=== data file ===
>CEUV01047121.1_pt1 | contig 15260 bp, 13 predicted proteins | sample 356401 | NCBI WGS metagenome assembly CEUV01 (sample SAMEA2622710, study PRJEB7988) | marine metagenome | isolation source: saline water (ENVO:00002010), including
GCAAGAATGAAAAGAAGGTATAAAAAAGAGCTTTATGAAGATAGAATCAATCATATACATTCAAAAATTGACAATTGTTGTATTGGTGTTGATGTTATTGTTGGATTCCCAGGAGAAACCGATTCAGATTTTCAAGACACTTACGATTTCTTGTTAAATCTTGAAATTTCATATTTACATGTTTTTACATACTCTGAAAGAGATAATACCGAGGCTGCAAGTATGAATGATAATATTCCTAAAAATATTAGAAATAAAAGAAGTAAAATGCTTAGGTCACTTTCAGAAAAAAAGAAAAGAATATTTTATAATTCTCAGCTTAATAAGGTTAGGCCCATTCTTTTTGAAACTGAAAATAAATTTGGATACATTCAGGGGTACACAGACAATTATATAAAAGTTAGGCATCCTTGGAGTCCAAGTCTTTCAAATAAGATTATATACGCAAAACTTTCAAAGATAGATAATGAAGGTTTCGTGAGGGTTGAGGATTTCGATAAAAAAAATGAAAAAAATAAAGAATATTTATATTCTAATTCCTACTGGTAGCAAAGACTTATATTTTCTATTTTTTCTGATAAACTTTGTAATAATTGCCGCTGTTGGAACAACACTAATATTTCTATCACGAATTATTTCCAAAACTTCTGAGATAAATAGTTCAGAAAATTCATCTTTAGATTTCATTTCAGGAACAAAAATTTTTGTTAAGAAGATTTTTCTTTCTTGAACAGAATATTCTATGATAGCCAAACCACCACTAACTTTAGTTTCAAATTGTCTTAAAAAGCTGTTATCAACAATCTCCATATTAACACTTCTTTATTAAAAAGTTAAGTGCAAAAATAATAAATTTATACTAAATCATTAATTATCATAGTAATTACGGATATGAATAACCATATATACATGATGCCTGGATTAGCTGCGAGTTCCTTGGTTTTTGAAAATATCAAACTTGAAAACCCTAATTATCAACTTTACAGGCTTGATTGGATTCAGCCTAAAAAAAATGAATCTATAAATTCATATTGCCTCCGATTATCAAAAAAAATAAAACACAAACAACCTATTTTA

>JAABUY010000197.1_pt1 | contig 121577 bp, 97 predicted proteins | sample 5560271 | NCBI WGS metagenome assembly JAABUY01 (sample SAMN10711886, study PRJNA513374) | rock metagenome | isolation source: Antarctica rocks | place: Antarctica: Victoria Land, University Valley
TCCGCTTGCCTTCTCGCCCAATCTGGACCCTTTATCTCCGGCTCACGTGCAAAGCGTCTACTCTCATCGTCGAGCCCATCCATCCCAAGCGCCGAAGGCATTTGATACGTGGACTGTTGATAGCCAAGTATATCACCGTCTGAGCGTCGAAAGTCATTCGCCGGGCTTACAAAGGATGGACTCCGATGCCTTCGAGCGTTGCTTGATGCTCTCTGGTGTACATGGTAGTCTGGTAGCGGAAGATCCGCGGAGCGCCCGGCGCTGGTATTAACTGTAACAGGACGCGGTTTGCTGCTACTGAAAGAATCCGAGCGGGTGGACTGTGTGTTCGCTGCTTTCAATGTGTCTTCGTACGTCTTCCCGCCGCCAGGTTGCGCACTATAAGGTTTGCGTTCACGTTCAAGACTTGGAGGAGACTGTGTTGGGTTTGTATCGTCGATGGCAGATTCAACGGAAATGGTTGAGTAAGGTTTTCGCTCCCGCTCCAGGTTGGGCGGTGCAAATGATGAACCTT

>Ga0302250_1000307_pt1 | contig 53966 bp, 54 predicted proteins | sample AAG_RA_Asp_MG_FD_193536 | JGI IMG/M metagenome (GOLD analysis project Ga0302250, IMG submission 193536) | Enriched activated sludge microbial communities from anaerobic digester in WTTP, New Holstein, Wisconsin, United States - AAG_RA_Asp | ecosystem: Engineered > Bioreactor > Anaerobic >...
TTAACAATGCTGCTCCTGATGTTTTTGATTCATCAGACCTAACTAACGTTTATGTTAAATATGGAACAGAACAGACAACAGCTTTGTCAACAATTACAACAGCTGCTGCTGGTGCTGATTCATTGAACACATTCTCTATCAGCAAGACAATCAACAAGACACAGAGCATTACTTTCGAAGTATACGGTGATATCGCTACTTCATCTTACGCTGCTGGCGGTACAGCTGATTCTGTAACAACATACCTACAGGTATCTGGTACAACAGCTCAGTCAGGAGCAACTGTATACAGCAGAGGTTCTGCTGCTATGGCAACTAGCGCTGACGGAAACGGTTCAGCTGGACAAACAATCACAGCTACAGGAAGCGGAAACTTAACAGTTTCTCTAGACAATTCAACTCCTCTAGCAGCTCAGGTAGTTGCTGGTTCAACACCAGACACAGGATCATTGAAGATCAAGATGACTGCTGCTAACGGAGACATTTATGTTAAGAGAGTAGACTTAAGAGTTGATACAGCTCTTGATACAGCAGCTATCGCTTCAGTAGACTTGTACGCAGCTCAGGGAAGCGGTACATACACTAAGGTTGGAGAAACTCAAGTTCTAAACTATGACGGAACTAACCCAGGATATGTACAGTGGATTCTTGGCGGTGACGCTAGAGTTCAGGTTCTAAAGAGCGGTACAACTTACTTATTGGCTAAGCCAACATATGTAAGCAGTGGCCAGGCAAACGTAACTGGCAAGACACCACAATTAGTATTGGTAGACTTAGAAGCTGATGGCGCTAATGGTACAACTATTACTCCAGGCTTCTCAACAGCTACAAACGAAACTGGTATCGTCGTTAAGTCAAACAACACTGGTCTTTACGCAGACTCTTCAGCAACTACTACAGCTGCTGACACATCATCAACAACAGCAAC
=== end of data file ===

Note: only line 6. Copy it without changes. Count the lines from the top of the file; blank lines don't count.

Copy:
TTAACAATGCTGCTCCTGATGTTTTTGATTCATCAGACCTAACTAACGTTTATGTTAAATATGGAACAGAACAGACAACAGCTTTGTCAACAATTACAACAGCTGCTGCTGGTGCTGATTCATTGAACACATTCTCTATCAGCAAGACAATCAACAAGACACAGAGCATTACTTTCGAAGTATACGGTGATATCGCTACTTCATCTTACGCTGCTGGCGGTACAGCTGATTCTGTAACAACATACCTACAGGTATCTGGTACAACAGCTCAGTCAGGAGCAACTGTATACAGCAGAGGTTCTGCTGCTATGGCAACTAGCGCTGACGGAAACGGTTCAGCTGGACAAACAATCACAGCTACAGGAAGCGGAAACTTAACAGTTTCTCTAGACAATTCAACTCCTCTAGCAGCTCAGGTAGTTGCTGGTTCAACACCAGACACAGGATCATTGAAGATCAAGATGACTGCTGCTAACGGAGACATTTATGTTAAGAGAGTAGACTTAAGAGTTGATACAGCTCTTGATACAGCAGCTATCGCTTCAGTAGACTTGTACGCAGCTCAGGGAAGCGGTACATACACTAAGGTTGGAGAAACTCAAGTTCTAAACTATGACGGAACTAACCCAGGATATGTACAGTGGATTCTTGGCGGTGACGCTAGAGTTCAGGTTCTAAAGAGCGGTACAACTTACTTATTGGCTAAGCCAACATATGTAAGCAGTGGCCAGGCAAACGTAACTGGCAAGACACCACAATTAGTATTGGTAGACTTAGAAGCTGATGGCGCTAATGGTACAACTATTACTCCAGGCTTCTCAACAGCTACAAACGAAACTGGTATCGTCGTTAAGTCAAACAACACTGGTCTTTACGCAGACTCTTCAGCAACTACTACAGCTGCTGACACATCATCAACAACAGCAAC